So, Charles is King now and here’s a show presenting him as a sympathetic, relatable victim of circumstance and the media! A kind man cursed by his love for an ordinary woman, his devotion to his future subjects and his matinee-idol good looks! WHAT A COINCIDENCE.
So yeah, a lot of controversy surrounding this season but King Charles has nothing to worry about. Maybe Tony Blair does, but he’s Tony Blair, so screw him.
To be honest ever since he was first cast I’ve thought Dominic West was an absolutely bizarre choice to play Charles. I actually thought it was a joke when I saw the news. He’s much too handsome. On the other hand, he does have experience of embarrassing cheating scandals, so there’s that. And he does have Charles’ mannerisms down to be fair. (Not to mention his views on extramarital sex.)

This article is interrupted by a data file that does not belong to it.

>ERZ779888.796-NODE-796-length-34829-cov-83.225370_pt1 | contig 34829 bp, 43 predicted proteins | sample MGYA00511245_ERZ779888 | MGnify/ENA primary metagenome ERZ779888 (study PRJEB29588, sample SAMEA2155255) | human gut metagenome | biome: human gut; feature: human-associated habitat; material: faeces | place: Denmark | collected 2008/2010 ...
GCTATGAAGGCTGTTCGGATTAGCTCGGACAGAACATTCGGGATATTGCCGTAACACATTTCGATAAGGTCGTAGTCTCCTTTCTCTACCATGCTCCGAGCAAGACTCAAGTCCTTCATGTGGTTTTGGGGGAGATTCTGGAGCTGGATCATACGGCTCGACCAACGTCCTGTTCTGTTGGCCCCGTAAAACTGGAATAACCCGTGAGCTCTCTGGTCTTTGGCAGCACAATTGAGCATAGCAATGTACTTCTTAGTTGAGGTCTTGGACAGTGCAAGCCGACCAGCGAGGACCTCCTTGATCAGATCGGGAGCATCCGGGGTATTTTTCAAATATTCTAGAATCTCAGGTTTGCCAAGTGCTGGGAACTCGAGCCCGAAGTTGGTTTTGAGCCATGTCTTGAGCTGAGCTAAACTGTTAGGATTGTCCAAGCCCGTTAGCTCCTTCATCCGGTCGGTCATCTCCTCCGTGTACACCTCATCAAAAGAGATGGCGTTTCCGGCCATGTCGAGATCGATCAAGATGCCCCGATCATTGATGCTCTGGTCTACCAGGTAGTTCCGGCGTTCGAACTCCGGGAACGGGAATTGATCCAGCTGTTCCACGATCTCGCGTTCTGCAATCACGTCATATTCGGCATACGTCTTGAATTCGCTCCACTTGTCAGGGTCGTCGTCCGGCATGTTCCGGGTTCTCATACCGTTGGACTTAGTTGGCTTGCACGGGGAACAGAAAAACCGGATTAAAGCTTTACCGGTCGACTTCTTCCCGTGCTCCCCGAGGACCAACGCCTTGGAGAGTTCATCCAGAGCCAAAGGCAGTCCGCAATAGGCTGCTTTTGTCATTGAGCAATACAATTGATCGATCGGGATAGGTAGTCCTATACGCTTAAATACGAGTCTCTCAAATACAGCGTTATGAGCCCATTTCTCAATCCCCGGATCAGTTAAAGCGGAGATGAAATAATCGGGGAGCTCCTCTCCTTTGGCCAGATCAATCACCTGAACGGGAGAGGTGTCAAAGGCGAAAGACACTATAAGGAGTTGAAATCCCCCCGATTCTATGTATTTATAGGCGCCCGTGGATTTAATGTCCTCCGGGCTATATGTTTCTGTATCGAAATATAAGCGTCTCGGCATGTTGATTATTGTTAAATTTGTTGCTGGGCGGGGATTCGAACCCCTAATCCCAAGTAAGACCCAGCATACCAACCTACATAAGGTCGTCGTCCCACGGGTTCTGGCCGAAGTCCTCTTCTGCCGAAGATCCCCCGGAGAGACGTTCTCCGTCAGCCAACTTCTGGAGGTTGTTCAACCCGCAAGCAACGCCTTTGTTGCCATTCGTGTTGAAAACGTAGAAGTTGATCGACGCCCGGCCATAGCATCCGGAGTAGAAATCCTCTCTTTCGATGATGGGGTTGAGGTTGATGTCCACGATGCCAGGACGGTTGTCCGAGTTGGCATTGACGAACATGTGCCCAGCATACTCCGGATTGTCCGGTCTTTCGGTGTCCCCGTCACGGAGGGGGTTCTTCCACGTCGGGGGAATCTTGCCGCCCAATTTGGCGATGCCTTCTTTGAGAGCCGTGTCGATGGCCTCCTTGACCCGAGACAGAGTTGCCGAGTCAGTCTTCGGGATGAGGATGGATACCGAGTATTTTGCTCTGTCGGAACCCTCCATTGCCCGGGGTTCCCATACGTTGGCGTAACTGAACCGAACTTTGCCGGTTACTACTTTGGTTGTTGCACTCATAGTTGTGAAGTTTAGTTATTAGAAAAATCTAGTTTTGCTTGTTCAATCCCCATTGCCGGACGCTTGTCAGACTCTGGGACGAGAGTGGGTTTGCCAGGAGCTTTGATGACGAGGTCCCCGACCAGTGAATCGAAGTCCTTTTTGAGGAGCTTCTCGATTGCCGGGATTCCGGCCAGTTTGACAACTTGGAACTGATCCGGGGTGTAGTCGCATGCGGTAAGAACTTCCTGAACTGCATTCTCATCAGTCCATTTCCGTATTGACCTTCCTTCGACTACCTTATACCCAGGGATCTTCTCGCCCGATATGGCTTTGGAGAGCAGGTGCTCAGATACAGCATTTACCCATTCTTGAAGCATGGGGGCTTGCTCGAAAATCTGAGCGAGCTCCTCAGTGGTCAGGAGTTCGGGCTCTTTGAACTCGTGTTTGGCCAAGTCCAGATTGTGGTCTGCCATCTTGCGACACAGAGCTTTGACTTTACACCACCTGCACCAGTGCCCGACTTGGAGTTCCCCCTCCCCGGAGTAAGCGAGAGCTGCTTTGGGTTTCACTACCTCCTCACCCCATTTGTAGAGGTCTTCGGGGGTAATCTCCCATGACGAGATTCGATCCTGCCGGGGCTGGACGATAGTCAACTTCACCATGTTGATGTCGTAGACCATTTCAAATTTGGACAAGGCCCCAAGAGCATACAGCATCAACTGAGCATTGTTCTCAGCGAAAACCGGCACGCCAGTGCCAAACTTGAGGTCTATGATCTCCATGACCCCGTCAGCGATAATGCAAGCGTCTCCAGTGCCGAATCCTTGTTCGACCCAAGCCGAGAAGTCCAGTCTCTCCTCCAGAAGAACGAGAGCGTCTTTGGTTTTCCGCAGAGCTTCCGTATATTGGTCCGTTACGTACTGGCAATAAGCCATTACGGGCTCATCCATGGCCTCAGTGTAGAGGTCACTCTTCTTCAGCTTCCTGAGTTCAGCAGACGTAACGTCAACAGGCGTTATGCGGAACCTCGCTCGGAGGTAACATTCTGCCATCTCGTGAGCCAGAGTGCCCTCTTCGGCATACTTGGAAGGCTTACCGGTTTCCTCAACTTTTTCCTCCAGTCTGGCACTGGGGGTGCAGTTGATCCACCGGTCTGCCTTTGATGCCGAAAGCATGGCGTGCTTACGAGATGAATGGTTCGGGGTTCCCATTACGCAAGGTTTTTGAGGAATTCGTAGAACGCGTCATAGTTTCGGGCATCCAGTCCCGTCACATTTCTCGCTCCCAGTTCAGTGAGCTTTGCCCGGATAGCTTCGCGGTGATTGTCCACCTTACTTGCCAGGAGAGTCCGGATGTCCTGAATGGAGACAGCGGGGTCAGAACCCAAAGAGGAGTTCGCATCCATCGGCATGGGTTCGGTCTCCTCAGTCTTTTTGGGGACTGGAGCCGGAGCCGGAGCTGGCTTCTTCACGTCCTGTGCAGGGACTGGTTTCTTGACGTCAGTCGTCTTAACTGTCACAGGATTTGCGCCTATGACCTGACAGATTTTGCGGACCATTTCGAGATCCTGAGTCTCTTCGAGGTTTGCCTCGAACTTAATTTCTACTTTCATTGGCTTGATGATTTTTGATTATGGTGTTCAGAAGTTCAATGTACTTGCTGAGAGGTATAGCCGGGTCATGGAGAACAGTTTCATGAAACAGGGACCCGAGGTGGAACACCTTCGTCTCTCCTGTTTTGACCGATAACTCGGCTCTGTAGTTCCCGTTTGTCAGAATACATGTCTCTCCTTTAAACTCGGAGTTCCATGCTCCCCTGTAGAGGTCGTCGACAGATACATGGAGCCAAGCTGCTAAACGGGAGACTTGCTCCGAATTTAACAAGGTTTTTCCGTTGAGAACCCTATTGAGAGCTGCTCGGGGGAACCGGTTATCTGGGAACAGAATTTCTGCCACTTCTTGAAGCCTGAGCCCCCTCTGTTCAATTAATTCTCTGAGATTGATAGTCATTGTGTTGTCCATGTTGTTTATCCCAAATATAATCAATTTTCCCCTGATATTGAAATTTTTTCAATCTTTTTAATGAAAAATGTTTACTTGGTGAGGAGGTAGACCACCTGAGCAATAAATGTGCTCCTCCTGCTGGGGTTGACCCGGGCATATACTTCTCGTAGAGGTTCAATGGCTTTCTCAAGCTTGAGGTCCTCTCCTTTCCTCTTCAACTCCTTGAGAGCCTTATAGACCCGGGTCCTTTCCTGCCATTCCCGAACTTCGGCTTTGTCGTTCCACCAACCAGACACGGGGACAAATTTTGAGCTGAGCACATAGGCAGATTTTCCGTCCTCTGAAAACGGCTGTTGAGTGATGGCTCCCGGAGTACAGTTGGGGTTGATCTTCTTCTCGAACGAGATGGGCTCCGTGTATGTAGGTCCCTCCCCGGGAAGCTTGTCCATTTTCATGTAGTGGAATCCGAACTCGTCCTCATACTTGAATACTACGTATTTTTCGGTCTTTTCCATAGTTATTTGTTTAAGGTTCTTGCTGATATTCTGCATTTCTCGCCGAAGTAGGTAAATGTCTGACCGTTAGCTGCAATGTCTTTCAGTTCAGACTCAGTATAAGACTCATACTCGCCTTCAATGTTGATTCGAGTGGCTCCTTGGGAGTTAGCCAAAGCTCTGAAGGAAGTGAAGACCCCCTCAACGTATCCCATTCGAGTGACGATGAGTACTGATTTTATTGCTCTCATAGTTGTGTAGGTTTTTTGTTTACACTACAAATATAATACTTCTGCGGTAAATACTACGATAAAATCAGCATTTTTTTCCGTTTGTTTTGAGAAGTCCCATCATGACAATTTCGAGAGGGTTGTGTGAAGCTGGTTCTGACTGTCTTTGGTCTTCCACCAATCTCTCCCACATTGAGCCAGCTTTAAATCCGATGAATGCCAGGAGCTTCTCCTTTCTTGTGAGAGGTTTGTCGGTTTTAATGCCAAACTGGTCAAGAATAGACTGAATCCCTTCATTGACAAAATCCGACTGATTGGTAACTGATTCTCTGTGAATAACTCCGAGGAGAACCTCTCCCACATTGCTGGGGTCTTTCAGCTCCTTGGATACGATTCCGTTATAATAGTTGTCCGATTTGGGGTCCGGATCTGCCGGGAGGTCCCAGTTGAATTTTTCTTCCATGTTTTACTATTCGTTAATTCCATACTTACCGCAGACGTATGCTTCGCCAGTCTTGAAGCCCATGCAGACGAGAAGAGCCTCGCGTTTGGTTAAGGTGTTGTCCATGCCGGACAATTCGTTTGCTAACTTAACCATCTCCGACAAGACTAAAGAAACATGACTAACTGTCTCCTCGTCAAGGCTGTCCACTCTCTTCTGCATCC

The acting in this silly, silly show continues to be its saving grace because the dialogue sure doesn’t remotely cut it. It’s either Knowing Dialogue, Winking Dialogue or Expository Dialogue and it’s excruciating. I swear, every second conversation goes something like –
“Charles, as the Queen, who was crowned at Westminster Abbey on 2 June 1953, I implore you to make up with your very much not dead yet wife Diana, the mother of your sons William and Harry, as you have been at odds ever since your wedding day on 29 July 1981. This is in accordance with the Not Telling Your Mistress You Want To Live Inside Her Knickers As A Tampon Act (1993).”
All that being said, I think the best moment of acting in this show doesn’t belong to any of the main cast at all. It belongs to the child who played the 13-year-old Alexei Romanov, who appears for less than a minute in a unexpected and horrifically brutal flashback scene depicting the murder of the Russian royal family. Blink and you’ll miss it, but the look of sheer terror that crosses his face as he realises he’s about to be killed really got to me. I can’t even find the child actor’s name, but man. When this show gets it right it really gets it right.